Korean War Veteran’s Widow Sheds Light on Obscure VA Benefit

Martha Sue White found out about a little-known VA benefit called Aid and Attendance and now she’s helping others who qualify.

When Martha Sue White first learned of the VetAssist Program, it seemed almost too good to be true to the 85-year-old widow who resides in the Friendship Manor Apartments in Blue Springs, MO, 20 miles east of Kansas City. Here was an organization promising to facilitate household help without a penny coming out of her pocket. 

Mrs. White enlisted a daughter to attend a meeting when the VetAssist Program was explained. VetAssist points qualifying veterans and surviving spouses toward the somewhat-obscure Aid & Attendance benefit. VetAssist can then arrange fully funded assistance for help with cooking, cleaning, transportation and other essentials of daily life.

Most people are unaware that this benefit from the Veterans Benefits Administration exists. While it’s widely known that veterans are compensated when they are injured or disabled during military service, few know there’s a VA benefit for those whose disabilities are related to medical conditions typical in old age.

“There are so many deserving seniors – especially women like Martha Sue – who don’t consider themselves a candidate for VA benefits,” said Ann Cervenka, Veterans Home Care regional manager. “When we explain to wartime veterans or the widows of wartime veterans that they may be eligible for home care paid using military benefits, it’s usually news to them.”

This benefit, known as “Aid & Attendance” pays per month up to $1,209 for a veteran’s surviving spouse, up to $1,881 for a veteran and up to $2,230 for a married couple. In the case of married couples, they’re only eligible if the veteran is disabled and meets the guidelines.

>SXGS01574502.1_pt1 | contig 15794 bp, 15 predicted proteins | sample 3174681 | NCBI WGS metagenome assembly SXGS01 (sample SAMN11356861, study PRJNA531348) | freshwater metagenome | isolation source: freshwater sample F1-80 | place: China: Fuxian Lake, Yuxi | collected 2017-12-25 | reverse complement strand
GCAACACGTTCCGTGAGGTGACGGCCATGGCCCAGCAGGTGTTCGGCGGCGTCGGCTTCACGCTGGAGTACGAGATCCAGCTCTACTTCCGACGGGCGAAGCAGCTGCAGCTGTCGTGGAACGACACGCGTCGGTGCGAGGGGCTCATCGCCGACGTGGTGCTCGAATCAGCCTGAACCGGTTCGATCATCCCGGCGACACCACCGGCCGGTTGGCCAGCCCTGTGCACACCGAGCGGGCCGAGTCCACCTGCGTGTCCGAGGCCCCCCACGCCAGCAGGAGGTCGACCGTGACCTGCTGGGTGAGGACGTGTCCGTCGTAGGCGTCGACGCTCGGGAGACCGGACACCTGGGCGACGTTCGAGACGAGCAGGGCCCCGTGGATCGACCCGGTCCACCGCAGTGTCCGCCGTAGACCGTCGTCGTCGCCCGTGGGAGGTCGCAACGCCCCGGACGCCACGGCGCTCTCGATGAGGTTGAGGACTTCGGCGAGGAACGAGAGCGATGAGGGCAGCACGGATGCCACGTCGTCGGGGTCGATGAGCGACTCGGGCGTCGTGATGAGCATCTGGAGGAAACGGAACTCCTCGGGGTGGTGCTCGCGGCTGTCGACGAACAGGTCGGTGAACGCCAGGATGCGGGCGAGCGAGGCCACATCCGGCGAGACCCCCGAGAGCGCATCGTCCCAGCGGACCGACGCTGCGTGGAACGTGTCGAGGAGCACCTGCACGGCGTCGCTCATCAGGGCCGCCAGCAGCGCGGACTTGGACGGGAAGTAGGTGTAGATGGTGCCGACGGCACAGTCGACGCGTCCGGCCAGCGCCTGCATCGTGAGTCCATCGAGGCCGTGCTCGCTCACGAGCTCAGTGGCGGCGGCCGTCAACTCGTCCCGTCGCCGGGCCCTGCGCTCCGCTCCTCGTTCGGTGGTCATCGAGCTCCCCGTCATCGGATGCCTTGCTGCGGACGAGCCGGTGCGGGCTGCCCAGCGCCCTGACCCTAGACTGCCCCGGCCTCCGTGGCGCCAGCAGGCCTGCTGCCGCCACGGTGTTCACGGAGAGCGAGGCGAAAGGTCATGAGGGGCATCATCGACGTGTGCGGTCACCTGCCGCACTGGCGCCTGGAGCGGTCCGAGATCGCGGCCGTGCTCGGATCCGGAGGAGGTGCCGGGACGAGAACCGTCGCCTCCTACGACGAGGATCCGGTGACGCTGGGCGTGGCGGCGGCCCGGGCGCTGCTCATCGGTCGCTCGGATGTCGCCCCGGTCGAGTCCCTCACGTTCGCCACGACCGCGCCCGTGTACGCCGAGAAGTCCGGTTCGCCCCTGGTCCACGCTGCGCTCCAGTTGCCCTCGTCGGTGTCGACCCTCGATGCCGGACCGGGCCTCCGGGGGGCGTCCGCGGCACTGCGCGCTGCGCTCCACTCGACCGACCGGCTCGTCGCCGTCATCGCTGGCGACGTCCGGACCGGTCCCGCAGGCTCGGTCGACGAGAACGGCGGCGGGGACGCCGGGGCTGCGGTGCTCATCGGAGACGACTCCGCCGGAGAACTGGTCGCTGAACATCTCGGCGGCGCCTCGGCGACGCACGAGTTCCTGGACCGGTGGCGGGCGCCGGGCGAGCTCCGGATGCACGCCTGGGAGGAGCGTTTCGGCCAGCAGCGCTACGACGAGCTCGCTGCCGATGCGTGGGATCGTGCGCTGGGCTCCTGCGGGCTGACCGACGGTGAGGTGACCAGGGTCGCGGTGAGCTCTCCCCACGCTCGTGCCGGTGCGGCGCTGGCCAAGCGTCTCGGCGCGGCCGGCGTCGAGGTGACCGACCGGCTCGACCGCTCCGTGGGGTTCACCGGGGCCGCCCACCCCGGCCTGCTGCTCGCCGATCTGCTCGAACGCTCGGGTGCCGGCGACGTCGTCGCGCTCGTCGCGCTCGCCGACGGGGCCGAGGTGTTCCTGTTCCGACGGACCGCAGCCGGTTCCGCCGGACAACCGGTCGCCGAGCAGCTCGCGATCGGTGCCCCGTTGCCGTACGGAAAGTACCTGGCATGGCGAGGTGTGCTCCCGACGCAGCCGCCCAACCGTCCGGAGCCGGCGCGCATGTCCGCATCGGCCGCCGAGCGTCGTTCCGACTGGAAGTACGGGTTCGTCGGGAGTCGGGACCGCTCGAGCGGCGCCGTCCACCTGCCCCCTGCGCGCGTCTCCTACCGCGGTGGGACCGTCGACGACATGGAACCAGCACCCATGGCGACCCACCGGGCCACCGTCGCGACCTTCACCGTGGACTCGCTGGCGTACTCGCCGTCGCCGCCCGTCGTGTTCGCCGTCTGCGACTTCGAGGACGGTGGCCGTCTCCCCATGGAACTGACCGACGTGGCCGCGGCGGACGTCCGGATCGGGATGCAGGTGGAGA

Martha Sue has now become an evangelist for Veterans Home Care and the VetAssist Program, which connected her with caregiver Trent Hackward from Comprehensive Care Services & Solutions.

“I just talk to Trent and he makes sure I have a helper to get me to doctor appointments, furnish rides, get groceries, set up my medicine boxes,” she said. “There’s not a thing they don’t do for me. It’s such a God-given blessing. 

“I didn’t know anything about the program for such a long time. Now, anytime somebody moves into our senior housing here, I ask about their military background. I’ve helped six different people get benefits!”

What is VetAssist?

The VetAssist® Program assists eligible veterans or their surviving spouses with a benefit called “Aid and Attendance” from the Department of Veterans Affairs (VA). Veterans and/or their surviving spouses receive home care and assistance with activities of daily living, thanks to an interest-free loan covering expenses while their application is in the approval process. In short, the VetAssist Program takes care of the men and women who protected our country.

Count Martha Sue White among those who are grateful for the service. Four score and five years of life experience have provided a wise perspective for the octogenarian, who remains sharp, self-effacing and humorous.

Childhood on the move

Born in Macpherson, Kansas, Martha Sue says she grew up in the oil fields of the southwest. Dad worked for Sinclair, Prairie and Atlantic Richfield, dealing with the salt-water byproduct of oil production. Early on, the family moved often, following the job.

“I loved it! I’m a mouthy person and I could make friends anywhere,” Mrs. White said with a chuckle. “I met different people and experienced different cultures. We moved quite a bit until my brother got into junior high. He didn’t like moving around so we started staying in Great Bend (Kansas) during the school year, and we’d travel with Daddy in the summertime.”

Martha Sue sampled life farther east when her first husband worked in the Advanced Technical Intelligence Center at the Wright-Patterson base in Dayton, Ohio.